an equal division cannot be made.
hsplit : Split array into multiple sub-arrays horizontally (column-wise).
vsplit : Split array into multiple sub-arrays vertically (row wise).
dsplit : Split array into multiple sub-arrays along the 3rd axis (depth).
concatenate : Join a sequence of arrays along an existing axis.
stack : Join a sequence of arrays along a new axis.
hstack : Stack arrays in sequence horizontally (column wise).
vstack : Stack arrays in sequence vertically (row wise).
dstack : Stack arrays in sequence depth wise (along third dimension).
Examples
--------
>>> x = np.arange(9.0)
>>> np.split(x, 3)
[array([ 0., 1., 2.]), array([ 3., 4., 5.]), array([ 6., 7., 8.])]
>>> x = np.arange(8.0)
>>> np.split(x, [3, 5, 6, 10])
[array([ 0., 1., 2.]),
array([ 3., 4.]),
array([ 5.]),
array([ 6., 7.]),
array([], dtype=float64)]
"""
try:
len(indices_or_sections)
except TypeError:
sections = indices_or_sections
N = ary.shape[axis]
if N % sections:
raise ValueError(
'array split does not result in an equal division')
res = array_split(ary, indices_or_sections, axis)
return res
def hsplit(ary, indices_or_sections):
"""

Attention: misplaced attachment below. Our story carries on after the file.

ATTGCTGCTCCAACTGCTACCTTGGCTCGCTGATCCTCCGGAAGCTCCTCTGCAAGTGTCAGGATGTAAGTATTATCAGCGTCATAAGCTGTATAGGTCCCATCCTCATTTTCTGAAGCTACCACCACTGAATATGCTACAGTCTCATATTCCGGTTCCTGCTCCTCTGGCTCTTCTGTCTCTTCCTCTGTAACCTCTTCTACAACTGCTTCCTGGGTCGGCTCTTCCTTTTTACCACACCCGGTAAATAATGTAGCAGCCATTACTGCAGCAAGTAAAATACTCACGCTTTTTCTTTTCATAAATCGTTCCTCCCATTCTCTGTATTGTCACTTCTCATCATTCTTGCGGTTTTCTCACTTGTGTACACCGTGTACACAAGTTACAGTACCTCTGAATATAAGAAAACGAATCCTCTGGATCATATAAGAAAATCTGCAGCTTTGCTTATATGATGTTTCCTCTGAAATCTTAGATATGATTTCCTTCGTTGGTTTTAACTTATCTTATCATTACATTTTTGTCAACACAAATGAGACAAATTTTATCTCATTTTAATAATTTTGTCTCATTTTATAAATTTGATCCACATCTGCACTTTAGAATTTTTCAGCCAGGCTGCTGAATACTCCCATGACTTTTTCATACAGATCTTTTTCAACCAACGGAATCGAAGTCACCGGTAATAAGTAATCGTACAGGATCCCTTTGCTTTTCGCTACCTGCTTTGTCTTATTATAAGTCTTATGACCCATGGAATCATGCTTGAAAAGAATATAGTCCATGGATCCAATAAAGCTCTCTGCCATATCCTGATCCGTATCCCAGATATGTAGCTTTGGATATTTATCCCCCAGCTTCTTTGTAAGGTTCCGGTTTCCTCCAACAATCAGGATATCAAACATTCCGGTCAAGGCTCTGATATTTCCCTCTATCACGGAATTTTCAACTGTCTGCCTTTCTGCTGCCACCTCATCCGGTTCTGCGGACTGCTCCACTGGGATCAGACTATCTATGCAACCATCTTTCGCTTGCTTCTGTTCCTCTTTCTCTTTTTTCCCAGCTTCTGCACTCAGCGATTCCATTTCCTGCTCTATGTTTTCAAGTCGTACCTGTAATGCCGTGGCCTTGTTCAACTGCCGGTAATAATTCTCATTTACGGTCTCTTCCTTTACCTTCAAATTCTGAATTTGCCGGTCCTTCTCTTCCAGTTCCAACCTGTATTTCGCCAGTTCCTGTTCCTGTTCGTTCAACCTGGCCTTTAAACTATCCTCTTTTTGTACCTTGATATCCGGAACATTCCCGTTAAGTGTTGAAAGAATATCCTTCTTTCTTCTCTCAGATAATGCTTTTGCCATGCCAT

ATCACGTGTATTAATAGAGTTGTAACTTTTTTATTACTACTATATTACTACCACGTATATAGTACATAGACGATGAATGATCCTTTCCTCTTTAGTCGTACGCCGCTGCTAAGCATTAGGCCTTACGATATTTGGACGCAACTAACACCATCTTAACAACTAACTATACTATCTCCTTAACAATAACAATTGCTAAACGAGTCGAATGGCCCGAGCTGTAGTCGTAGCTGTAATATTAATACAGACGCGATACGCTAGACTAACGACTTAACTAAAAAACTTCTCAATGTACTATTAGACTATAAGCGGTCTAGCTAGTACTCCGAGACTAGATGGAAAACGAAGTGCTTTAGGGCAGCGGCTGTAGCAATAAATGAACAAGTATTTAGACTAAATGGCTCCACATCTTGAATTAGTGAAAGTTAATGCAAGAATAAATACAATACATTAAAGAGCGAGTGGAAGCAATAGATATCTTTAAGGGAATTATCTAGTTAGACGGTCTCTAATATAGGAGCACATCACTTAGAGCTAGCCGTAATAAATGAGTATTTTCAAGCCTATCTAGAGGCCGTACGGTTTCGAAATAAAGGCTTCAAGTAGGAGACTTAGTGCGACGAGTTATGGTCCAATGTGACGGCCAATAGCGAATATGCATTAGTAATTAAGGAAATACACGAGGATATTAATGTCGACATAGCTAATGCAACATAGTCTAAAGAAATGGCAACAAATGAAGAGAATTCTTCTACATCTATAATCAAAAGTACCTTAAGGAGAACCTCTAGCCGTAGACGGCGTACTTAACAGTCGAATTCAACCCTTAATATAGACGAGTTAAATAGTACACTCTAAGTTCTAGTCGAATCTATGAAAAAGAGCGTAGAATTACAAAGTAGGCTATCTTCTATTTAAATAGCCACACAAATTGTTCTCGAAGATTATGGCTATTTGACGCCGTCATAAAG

Split an array into multiple sub-arrays horizontally (column-wise).
Please refer to the `split` documentation. `hsplit` is equivalent
to `split` with ``axis=1``, the array is always split along the second
axis regardless of the array dimension.
See Also
--------
split : Split an array into multiple sub-arrays of equal size.
Examples
--------
>>> x = np.arange(16.0).reshape(4, 4)
>>> x
array([[ 0., 1., 2., 3.],
[ 4., 5., 6., 7.],
[ 8., 9., 10., 11.],
[ 12., 13., 14., 15.]])
>>> np.hsplit(x, 2)
[array([[ 0., 1.],
[ 4., 5.],
[ 8., 9.],
[ 12., 13.]]),
array([[ 2., 3.],
[ 6., 7.],
[ 10., 11.],
[ 14., 15.]])]
>>> np.hsplit(x, np.array([3, 6]))
[array([[ 0., 1., 2.],
[ 4., 5., 6.],
[ 8., 9., 10.],
[ 12., 13., 14.]]),
array([[ 3.],
[ 7.],
[ 11.],
[ 15.]]),